I think that manga’s version of the Maus/Watchmen “cross-over hit” will happen eventually – but it won’t if we content ourselves with just promoting manga to the already converted.

Kami no Shizuku Vol. 12
I believe in putting my money where my mouth is, so on a 1:1 basis, I recommend manga to friends based on their interests.

  • I gave a copy of Kami no Shizuku to a sommelier pal (he actually heard about it from the Decanter article, and he found it to be completely fascinating).
  • I’ve given copies of Solanin, GoGo Monster and Children of the Sea to friends who normally just read “indie” comics (they’ve come back to me asking for more recommendations).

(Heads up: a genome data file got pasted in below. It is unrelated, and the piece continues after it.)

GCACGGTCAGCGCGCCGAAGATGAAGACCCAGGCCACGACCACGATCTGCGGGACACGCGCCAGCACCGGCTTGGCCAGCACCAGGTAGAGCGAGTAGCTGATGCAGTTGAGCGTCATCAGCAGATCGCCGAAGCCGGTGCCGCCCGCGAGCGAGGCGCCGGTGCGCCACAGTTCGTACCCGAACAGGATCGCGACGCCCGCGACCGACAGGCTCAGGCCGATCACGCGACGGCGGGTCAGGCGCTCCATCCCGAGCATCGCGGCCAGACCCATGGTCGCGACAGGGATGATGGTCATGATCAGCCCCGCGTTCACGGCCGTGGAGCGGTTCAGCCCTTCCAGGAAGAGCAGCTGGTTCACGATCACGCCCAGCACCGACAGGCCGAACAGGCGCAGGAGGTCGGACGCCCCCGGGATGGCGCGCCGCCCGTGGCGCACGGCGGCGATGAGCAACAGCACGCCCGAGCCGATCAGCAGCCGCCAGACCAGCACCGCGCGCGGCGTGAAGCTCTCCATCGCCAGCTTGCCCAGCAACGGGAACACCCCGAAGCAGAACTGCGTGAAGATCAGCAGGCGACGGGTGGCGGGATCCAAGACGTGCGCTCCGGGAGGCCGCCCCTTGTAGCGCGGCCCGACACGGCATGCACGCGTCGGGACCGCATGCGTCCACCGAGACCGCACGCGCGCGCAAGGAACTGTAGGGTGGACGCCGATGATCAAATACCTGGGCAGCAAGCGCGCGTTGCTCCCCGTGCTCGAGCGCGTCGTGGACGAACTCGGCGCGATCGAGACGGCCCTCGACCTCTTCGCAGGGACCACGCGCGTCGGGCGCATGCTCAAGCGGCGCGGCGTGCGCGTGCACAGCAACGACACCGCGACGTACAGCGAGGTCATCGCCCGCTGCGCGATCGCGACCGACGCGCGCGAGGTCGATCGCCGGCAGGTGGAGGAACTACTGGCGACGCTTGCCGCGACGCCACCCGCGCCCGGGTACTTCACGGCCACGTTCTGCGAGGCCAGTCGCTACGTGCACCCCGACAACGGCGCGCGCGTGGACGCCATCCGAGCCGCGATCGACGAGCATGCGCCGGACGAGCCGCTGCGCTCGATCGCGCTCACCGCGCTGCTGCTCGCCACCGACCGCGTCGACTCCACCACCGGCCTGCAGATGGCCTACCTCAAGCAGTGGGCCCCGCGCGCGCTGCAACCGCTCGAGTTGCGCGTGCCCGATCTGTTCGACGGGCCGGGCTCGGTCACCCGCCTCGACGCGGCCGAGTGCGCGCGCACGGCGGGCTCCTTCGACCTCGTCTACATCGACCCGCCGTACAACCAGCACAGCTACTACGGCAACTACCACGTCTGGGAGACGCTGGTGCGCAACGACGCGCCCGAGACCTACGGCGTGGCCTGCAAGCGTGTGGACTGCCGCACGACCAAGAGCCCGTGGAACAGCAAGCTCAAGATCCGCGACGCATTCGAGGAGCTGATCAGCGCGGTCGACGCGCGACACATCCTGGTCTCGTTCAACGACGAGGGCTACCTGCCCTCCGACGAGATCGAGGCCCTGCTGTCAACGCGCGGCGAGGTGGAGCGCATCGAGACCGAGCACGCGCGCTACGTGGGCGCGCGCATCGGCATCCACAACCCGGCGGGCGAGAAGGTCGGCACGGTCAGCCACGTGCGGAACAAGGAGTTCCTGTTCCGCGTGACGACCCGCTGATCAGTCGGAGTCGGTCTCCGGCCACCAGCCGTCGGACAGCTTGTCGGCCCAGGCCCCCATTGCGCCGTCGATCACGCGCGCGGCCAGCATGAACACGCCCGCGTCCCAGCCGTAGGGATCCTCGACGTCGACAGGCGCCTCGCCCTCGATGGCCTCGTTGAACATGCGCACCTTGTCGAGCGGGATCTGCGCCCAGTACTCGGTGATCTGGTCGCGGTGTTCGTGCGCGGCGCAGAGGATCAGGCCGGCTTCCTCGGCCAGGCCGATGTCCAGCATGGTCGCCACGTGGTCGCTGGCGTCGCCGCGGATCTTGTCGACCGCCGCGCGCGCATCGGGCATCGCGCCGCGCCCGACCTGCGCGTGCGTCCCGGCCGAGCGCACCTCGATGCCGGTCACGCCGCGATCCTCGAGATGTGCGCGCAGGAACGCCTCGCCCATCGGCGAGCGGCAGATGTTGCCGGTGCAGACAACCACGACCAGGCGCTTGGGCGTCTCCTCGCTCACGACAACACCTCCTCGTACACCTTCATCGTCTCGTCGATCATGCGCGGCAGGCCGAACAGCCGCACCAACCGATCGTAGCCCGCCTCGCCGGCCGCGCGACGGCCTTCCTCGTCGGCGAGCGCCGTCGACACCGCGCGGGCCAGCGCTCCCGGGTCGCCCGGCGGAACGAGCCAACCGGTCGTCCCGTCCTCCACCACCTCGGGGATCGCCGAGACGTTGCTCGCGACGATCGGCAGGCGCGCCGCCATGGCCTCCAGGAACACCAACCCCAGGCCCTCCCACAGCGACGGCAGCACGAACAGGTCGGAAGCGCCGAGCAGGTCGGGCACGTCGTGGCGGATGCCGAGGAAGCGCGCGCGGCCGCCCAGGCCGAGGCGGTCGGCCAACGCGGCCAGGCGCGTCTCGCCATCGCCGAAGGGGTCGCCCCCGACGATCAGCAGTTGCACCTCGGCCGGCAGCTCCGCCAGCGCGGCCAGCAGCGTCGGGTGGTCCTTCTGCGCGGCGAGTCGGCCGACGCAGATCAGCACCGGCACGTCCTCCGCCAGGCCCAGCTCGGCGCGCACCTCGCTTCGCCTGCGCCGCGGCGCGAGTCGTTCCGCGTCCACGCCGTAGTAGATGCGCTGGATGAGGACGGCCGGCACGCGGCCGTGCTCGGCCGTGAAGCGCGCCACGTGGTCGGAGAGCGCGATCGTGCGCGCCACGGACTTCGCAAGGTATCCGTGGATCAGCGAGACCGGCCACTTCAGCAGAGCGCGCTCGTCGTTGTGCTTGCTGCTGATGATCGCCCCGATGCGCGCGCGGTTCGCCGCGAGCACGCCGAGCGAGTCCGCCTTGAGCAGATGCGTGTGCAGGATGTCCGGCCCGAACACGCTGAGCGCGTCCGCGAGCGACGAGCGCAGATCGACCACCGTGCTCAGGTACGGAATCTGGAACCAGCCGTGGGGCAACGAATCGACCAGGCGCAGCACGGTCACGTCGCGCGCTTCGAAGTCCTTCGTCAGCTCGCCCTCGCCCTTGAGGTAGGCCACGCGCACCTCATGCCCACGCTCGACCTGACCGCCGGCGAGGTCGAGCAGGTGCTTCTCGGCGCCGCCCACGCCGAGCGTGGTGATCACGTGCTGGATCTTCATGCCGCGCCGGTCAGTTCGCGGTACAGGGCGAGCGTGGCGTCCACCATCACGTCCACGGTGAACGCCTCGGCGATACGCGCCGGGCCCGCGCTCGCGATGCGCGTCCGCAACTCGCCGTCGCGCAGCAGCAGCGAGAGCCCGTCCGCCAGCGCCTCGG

• I’ve turned on girlfriends to Emma just by describing it as being like a Merchant-Ivory film, or similar to Jane Austen books.
  • I gave Moyasimon: Tales of Agriculture (Del Rey Manga) to a friend who is a technical editor who writes about waste-water management (she’s always asking me when the next volume will be coming out).
  • My cat-loving sister who hasn’t read a comic book since she stopped reading Archie comics 30 years ago is loving Chi’s Sweet Home by Konami Konata (Vertical).
  • And I’m pretty stoked at the reaction I’ve gotten when I’ve recommended Biomega to this particular friend.

So I’m doing my part – what are you doing to turn on new readers to manga that they might enjoy? Try it – you might be pleasantly surprised by the results.

Update by Noah: The entire Komikusu roundtable is here.